Motivational Interviewing borrows heavily from the client-centered approach of Carl Rogers and is an extension and evolution of Rogers’ work. The main difference being that Rogers was non-directive in his approach whereas MI focuses on a target behavior and is therefore directional.

There are psychological theories that help to explain the effectiveness of Motivational Interviewing. Prochaska and DiClemente's Transtheoretical Model of Change, sometimes referred to as the Stages of Change Model, helps to understand how people change their behavior and why it is important to know where the client is on the continuum of change before initiating treatment. For example, if the client is in the Contemplation stage of change, which is marked by ambivalence, information, advice, and treatment procedures are often not accepted. This can lead the provider of services to see the client as being "resistant" or unwilling to change because he or she doesn't readily act on the clinician's plan. If the clinician first assesses that the client is in the Contemplation Stage of change, then the ambivalence can be dealt with first and treatment progresses smoothly. In Motivational Interviewing, ambivalence is dealt with directly, resolved, and the client, now motivated, can then move on and benefit from treatment. Motivational interviewing provides 2 ways to assess clients' stage of change.

Two other theories in psychology help to understand why people may not act on good advice, doctors' prescriptions, or psychological interventions. "Reactance Theory" states that people will resist persuasion, especially about something they feel ambivalent about. (Brehm J. W. (1966). A theory of psychological reactance. New York, NY: Academic Press.) And "Self-perception Theory" states that people will come to believe what they hear themselves saying. (Bem, D. J. (1972). Self-perception theory. Advances in experimental social psychology, 6, 1-62.) Thus, if a counselor is trying to persuade an ambivalent person to change behavior and the client is ambivalent about that change, it is likely, according to these two theories, that the client will resist that persuasion, and, hearing his/her own arguments, will become more reluctant to change. In Motivational Interviewing, the tendency of helping professionals to persuade their clients through the use of arguments, information, advice, and persuasion is know as the Righting Reflex. The Righting Reflex is thus counter-productive to change and is to be avoided in Motivational Interviewing.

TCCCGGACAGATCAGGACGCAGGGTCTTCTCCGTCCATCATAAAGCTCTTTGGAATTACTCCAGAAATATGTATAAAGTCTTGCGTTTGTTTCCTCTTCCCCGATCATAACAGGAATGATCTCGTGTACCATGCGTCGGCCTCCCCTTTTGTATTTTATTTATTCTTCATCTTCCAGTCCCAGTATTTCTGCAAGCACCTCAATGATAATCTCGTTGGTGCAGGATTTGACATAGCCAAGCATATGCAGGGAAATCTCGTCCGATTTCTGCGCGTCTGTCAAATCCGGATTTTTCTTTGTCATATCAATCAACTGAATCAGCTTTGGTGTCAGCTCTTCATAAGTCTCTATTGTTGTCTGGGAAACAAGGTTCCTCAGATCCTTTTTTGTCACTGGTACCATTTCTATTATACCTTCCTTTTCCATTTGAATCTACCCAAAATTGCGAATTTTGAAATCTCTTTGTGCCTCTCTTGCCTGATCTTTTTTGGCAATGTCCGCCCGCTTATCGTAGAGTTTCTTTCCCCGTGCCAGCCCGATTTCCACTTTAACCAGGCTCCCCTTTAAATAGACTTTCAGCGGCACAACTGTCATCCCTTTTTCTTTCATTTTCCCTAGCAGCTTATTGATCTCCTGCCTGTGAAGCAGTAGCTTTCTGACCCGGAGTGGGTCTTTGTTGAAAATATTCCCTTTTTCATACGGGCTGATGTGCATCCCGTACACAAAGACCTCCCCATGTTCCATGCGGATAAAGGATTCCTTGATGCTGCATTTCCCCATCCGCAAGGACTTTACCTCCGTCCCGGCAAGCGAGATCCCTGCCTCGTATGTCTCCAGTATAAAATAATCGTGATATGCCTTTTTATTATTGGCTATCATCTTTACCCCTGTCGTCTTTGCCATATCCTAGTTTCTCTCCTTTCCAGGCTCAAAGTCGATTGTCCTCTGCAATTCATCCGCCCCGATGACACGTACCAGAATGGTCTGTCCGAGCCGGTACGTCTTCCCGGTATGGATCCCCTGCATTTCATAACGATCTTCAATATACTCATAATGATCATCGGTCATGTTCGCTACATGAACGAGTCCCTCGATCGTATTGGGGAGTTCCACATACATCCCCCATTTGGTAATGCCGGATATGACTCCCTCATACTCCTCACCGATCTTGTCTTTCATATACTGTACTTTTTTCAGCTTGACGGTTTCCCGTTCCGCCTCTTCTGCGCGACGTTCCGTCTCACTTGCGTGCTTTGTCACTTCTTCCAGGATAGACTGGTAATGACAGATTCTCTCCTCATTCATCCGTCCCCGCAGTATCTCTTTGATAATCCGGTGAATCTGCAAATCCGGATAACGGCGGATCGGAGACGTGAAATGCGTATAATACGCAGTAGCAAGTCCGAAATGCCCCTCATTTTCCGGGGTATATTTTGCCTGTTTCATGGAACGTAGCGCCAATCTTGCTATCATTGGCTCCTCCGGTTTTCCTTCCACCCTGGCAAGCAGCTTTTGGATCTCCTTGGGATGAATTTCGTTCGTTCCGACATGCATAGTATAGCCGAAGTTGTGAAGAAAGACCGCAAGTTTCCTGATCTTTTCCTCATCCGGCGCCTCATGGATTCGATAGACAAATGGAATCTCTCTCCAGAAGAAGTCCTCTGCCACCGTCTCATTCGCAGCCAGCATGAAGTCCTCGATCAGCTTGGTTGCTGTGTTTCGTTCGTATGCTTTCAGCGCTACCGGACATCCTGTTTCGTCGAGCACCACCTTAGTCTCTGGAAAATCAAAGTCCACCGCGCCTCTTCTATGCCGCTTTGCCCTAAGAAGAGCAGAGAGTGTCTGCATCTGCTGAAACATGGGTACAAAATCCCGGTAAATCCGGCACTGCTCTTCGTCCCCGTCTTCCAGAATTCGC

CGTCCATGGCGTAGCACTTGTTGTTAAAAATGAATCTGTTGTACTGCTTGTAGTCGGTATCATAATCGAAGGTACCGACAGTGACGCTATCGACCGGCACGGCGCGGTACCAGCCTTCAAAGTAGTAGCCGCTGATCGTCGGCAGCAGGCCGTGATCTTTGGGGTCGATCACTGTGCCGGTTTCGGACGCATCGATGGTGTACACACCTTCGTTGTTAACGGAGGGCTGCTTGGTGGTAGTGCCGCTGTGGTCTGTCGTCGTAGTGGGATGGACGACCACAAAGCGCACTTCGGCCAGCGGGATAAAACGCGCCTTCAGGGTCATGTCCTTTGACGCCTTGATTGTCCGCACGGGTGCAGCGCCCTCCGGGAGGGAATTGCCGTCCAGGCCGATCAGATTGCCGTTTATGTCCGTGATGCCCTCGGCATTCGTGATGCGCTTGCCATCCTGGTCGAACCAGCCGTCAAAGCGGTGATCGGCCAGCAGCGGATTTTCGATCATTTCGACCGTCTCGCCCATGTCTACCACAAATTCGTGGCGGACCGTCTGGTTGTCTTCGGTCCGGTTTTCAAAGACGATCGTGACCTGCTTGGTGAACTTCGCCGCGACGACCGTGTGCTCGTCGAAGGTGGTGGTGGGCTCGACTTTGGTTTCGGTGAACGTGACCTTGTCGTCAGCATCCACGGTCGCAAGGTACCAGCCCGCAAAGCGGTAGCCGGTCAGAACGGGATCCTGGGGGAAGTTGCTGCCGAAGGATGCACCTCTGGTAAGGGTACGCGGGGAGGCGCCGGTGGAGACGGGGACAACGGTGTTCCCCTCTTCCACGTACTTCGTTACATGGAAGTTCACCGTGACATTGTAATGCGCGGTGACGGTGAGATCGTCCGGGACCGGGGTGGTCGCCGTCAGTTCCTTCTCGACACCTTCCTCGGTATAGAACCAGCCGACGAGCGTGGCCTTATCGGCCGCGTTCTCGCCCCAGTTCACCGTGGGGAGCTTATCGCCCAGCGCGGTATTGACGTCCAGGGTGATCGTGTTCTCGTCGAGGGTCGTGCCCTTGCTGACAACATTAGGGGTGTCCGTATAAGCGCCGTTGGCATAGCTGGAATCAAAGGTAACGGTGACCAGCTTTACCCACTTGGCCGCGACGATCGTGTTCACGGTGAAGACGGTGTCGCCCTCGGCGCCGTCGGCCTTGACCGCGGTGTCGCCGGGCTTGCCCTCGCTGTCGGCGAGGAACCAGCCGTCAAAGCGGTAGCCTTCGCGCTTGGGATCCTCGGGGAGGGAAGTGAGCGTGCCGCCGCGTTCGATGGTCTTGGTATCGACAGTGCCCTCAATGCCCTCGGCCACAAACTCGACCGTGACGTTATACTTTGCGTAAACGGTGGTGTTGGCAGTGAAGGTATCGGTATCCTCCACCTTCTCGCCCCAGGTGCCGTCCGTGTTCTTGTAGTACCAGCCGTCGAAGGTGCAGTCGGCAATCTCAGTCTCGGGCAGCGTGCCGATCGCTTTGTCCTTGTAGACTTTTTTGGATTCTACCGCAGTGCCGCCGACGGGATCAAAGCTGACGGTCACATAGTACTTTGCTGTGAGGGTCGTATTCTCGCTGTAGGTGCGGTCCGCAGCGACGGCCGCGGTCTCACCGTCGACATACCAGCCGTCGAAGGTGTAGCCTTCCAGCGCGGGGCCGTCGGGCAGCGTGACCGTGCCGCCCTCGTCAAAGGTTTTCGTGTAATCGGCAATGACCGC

Ryan and Deci's "Self Determination Theory" helps us to understand the differences between intrinsic and extrinsic motivations and the importance of supporting clients' innate psychological need for autonomy. (www.selfdeterminationtheory.org)  In Motivational Interviewing, using autonomy supportive language is one way to assure that information the counselor has for the client is readily accepted and not resisted. 

The power of Motivational Interviewing comes from the skillful use of basic client-centered counseling skills, called the OARS skills in MI. OARS is an acronym that stands for: Open-ended questions, Affirmations, Reflections, and Summaries. These skills are used to generate "change talk" and reduce "sustain talk" during a session. Careful listening and differential responding to these two types of client statements allows the clinician to move a client toward healthy behavioral change. When information or advice is required, Motivational Interviewing provides 4 specific ways to deliver the information that circumnavigate the difficulties of Reactance and Self-perception theories and allows the client to accept and act on the information.

There are many ways to learn how to do Motivational Interviewing. The skills are relatively easy to learn, especially for clinicians who have a background in basic client-centered or patient-centered communication techniques. Applying the skills as described above, to generate change talk and reduce sustain talk,  takes practice. But the basics can be learned by reading a book, taking an online training course, or attending a seminar or workshop. This web site is designed to provide some options for anyone interested in learning more about Motivational Interviewing.

Bill Matulich, Ph.D.